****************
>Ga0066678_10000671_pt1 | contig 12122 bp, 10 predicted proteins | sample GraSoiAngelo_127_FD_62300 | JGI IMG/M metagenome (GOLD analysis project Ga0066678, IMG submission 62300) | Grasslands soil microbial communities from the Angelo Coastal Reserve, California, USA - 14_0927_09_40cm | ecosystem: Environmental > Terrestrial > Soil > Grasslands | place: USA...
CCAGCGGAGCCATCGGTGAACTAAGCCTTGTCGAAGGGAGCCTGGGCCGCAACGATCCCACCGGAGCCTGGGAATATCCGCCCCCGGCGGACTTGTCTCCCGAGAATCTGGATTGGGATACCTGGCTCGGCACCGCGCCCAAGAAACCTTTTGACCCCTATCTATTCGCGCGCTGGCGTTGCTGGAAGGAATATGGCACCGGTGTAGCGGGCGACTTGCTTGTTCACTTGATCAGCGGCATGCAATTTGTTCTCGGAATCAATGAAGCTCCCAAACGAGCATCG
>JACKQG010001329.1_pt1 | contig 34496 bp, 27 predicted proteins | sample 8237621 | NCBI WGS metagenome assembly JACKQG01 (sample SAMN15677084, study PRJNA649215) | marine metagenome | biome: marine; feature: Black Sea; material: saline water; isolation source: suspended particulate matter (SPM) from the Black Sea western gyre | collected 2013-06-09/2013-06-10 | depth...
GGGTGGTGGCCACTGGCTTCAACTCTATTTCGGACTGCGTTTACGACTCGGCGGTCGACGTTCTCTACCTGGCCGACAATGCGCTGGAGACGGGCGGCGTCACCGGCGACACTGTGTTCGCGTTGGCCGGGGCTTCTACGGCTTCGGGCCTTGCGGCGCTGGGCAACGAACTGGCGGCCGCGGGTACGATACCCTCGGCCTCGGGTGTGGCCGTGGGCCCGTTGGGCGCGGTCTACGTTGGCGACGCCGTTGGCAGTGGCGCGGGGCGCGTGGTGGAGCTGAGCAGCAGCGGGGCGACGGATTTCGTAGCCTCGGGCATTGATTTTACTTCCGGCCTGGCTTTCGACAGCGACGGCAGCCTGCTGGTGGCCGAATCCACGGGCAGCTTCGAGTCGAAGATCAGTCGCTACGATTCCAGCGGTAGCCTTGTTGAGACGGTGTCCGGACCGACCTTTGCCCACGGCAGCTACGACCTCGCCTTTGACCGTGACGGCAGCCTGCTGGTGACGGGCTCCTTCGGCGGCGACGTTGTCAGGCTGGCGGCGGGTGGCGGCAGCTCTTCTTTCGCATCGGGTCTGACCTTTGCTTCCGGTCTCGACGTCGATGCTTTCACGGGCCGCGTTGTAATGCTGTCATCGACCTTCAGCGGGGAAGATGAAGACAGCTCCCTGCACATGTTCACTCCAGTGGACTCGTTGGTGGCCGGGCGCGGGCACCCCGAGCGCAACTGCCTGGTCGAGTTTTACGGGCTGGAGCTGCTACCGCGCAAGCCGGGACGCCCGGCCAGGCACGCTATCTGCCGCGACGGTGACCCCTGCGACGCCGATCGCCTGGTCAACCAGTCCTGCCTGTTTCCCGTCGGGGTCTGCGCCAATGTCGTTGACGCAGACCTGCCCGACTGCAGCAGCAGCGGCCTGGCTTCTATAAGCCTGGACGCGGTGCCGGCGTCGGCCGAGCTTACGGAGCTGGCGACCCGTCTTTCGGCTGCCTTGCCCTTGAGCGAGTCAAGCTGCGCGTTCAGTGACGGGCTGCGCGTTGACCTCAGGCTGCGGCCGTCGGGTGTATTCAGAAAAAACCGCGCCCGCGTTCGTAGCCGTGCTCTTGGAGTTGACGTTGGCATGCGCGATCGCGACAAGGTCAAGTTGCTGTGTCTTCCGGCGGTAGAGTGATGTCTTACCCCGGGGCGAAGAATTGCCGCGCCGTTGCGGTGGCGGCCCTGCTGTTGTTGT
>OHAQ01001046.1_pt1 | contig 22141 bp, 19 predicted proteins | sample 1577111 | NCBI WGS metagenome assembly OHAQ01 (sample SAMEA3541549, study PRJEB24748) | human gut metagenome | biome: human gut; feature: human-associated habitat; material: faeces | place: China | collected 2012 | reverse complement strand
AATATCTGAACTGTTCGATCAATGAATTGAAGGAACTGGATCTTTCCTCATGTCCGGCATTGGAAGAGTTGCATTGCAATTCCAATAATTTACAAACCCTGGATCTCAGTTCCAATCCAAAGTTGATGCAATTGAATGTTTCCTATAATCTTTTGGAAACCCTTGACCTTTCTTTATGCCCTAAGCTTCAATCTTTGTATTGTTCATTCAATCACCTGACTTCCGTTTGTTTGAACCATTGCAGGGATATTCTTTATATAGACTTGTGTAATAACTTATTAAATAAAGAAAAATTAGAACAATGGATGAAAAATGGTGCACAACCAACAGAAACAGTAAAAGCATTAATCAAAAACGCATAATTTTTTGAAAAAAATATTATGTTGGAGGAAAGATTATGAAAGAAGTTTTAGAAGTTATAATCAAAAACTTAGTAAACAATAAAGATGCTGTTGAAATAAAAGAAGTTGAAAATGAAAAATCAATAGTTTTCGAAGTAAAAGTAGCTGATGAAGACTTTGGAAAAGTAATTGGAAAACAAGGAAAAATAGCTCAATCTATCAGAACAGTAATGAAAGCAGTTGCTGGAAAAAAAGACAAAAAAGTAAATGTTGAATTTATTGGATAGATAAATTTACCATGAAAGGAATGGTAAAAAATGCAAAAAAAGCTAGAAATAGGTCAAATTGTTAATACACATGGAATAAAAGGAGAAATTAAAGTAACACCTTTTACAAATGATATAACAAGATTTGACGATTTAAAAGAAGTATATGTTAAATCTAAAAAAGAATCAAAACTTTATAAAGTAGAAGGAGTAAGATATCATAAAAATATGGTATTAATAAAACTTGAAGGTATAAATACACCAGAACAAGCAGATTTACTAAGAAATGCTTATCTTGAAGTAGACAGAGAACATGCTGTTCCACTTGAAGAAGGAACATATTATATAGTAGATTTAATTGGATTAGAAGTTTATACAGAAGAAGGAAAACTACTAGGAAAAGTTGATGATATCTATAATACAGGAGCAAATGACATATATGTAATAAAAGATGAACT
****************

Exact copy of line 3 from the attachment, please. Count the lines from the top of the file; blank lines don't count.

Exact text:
>JACKQG010001329.1_pt1 | contig 34496 bp, 27 predicted proteins | sample 8237621 | NCBI WGS metagenome assembly JACKQG01 (sample SAMN15677084, study PRJNA649215) | marine metagenome | biome: marine; feature: Black Sea; material: saline water; isolation source: suspended particulate matter (SPM) from the Black Sea western gyre | collected 2013-06-09/2013-06-10 | depth...